Bob Arum says he'll look at Florida as potential fight site

Gronk wins 24/7 title, runs away with belt (1:19)

Rob Gronkowski pins Mojo Rawley to win the 24/7 title during the second night of WrestleMania 36. (1:19)

Promoter Bob Arum said he is looking into the possibility of scheduling boxing events in Florida this summer, using the WWE's facilities, with Gov. Ron DeSantis having deemed WWE an "essential business" in the state.

DeSantis' decision, outlined in a memo Thursday from the governor's office, freed up the possibility of WWE doing live shows from its training grounds in Orlando and at Full Sail University in Winter Park. It could also open the door for other sports to resume in the state, including boxing and MMA events.

Arum said he will reach out to the WWE.

"It's very, very interesting, and we're going to be in touch with them. There's a possibility to use their facility to maybe do events without a crowd," Arum said Tuesday.

Florida would welcome the business. During his daily news briefing Tuesday, DeSantis said he hasn't received a huge amount of requests but would be open-minded if so.

"I think we do need to support sports and events," he said. "Now, we're not going to have crowds there, I get that. But if NASCAR does a race and can televise it without having large crowds, I think that's a good thing. I'd like to see [Tiger] Woods and [Phil] Mickelson do the golf or whatever, because that's social distance. You wouldn't have a gallery there, you wouldn't have crowds. But to put that on TV, I think people have been starved for content.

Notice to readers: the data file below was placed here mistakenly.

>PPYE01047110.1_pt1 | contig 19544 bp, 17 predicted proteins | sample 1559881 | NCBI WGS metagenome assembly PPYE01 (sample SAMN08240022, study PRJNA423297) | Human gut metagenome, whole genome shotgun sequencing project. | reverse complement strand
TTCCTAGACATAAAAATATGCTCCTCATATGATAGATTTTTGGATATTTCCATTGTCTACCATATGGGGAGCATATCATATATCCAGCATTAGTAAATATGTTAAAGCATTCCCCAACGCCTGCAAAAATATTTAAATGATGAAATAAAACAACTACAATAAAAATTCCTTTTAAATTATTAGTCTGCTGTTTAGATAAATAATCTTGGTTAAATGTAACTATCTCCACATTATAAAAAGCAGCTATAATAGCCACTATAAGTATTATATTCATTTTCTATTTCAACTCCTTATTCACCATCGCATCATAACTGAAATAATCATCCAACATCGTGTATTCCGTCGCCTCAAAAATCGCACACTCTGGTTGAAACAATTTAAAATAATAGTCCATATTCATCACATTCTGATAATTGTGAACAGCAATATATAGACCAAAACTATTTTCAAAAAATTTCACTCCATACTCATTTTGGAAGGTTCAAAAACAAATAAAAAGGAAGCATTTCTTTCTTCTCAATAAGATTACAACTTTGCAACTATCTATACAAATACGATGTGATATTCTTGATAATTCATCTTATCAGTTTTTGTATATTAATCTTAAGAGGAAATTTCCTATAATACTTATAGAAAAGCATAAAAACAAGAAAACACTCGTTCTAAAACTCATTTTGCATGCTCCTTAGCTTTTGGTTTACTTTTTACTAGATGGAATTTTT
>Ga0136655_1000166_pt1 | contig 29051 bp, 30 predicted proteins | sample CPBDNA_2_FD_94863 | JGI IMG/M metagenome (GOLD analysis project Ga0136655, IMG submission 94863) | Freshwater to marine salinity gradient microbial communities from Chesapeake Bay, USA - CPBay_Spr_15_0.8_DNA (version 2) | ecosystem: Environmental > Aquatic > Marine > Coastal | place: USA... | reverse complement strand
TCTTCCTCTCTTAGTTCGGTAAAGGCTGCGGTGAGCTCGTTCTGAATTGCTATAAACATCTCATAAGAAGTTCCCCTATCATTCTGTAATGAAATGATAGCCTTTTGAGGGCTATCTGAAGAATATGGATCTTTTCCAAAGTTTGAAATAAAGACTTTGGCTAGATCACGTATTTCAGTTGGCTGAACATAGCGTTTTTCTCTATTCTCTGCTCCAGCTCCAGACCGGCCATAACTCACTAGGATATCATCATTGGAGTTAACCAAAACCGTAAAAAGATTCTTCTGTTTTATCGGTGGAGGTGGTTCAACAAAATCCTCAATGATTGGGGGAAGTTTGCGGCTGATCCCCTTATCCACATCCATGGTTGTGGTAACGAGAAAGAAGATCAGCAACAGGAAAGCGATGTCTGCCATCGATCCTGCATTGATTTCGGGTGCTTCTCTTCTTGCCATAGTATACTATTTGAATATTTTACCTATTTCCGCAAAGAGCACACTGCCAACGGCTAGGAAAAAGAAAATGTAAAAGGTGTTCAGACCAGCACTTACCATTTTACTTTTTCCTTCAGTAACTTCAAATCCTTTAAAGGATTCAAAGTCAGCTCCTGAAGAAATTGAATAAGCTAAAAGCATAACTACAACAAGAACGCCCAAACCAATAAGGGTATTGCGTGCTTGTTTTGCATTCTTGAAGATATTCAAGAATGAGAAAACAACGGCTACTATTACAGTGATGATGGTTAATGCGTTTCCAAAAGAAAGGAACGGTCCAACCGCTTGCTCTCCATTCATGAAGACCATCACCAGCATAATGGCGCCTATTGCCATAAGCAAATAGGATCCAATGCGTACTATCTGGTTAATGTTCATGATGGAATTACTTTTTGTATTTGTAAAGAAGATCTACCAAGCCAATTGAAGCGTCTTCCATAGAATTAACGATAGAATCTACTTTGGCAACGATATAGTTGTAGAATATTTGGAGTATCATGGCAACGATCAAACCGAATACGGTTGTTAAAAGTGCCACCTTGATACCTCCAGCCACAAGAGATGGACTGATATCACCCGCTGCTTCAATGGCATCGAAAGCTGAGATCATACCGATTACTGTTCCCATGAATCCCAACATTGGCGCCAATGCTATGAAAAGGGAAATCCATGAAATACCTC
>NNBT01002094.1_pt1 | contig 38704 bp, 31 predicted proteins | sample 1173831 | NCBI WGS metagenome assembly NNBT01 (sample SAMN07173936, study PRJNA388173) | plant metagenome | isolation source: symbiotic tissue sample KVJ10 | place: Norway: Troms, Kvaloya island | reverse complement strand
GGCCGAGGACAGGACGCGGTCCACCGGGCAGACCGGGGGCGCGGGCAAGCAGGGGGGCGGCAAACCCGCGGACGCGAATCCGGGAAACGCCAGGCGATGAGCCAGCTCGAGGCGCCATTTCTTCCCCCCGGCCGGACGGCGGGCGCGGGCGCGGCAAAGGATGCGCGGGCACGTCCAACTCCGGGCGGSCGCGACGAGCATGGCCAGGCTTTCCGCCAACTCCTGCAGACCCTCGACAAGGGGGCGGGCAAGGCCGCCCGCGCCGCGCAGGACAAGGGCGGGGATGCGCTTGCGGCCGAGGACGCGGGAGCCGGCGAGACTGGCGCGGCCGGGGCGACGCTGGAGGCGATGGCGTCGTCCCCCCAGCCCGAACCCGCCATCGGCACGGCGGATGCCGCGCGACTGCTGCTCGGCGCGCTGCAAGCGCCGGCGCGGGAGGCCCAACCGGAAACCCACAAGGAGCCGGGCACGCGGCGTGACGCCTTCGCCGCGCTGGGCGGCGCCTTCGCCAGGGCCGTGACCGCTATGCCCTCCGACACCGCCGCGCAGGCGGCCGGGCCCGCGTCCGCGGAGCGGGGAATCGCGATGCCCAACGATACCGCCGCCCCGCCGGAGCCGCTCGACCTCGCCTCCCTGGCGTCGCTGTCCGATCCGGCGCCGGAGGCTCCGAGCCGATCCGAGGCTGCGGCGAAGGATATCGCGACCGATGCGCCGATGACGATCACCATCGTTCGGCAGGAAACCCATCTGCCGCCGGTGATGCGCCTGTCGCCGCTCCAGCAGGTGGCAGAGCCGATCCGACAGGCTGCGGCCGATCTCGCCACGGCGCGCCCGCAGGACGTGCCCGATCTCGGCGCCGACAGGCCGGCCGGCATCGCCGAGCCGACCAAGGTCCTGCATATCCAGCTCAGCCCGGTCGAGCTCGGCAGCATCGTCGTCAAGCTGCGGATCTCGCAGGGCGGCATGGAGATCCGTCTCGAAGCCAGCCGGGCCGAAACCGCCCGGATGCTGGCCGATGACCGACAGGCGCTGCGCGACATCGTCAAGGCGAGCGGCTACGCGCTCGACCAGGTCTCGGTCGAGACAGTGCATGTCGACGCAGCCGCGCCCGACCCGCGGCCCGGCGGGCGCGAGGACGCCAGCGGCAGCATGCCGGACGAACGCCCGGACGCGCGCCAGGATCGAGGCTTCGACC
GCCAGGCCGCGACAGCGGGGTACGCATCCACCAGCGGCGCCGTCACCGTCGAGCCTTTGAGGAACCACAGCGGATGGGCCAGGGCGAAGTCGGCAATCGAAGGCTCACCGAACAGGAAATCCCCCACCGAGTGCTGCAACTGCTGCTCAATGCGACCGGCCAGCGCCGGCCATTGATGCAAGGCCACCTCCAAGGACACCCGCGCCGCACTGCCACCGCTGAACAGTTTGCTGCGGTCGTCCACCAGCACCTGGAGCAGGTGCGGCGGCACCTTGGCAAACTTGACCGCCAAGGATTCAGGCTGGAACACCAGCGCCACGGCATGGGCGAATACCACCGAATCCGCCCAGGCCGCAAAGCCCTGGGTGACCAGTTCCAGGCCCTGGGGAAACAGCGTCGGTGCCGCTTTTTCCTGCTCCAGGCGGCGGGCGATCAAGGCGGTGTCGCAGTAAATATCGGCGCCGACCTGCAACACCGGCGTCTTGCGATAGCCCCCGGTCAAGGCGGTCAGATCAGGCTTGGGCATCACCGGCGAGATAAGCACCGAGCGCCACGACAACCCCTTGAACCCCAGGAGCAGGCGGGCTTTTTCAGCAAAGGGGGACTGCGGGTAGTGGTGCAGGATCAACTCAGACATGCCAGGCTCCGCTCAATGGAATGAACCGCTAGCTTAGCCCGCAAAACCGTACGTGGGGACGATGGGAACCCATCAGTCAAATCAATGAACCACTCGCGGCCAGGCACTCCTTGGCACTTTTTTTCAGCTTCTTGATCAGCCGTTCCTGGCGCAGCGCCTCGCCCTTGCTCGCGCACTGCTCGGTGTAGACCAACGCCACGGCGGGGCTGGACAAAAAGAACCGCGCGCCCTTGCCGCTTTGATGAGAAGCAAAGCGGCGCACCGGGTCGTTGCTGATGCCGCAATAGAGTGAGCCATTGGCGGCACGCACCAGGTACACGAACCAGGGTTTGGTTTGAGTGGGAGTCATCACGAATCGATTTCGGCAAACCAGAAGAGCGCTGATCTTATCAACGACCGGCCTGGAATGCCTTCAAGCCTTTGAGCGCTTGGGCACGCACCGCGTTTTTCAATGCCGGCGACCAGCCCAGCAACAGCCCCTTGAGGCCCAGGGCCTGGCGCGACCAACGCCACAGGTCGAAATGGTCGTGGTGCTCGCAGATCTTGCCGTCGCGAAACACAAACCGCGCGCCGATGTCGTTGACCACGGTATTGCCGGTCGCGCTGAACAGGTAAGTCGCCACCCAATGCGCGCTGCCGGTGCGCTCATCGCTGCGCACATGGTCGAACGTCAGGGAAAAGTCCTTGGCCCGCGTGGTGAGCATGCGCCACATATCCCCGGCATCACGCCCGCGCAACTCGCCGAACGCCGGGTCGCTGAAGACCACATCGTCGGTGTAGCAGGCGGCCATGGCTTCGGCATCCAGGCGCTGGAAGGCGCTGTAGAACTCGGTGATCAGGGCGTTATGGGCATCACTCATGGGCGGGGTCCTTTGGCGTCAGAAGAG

"We haven't had a lot of new content since the middle of March. Here we are in the middle of April, and if people are being told to stay closer to the house, it sure does help to have some fresh things to be able to do."

The veteran promoter said he has discussed the possibility with Todd duBoef, the president of Top Rank, and added, "We're very close with Vince [McMahon] and the WWE. So let's see, but we're still not talking before June."

Arum said he believes that when boxing resumes, it will do so initially with events that may not have live audiences.

"But it all depends, the whole reopening of the country, the different states, it all comes down to the same thing -- testing, adequate testing," he said. "You cannot open it and have athletes compete against each other with referees, the judges, with camera people, unless you can ensure that it's safe, and the only way you can ensure that it's safe is with testing. It comes down to testing."

As for the bigger fights, which would be expected to draw significant crowds, Arum said, "Those are either going to have to wait till you have spectators, or if the fighters get antsy, they will have to deal with an adjustment in their purses because you will have cut off an important revenue source from the event.

"For example, [Tyson] Fury and [Deontay] Wilder, the gate was close to $17 million, and that's from the public buying tickets to the fight," he said. "How do you replace that? Well, if you don't replace it -- then somebody has to eat that."

Fury and Wilder were scheduled to meet for a third time in the summer, but that was tabled along with the rest of the boxing schedule due to the coronavirus pandemic. It's not clear when the fight will be rescheduled and if it would involve a live crowd.

Arum said he believes the fight will take place by the end of 2020.

"I'm very optimistic that we'll be doing events for audiences in the last three months of the year," Arum said. "Do I know for sure? No. But that's in my mind how I'm calculating it."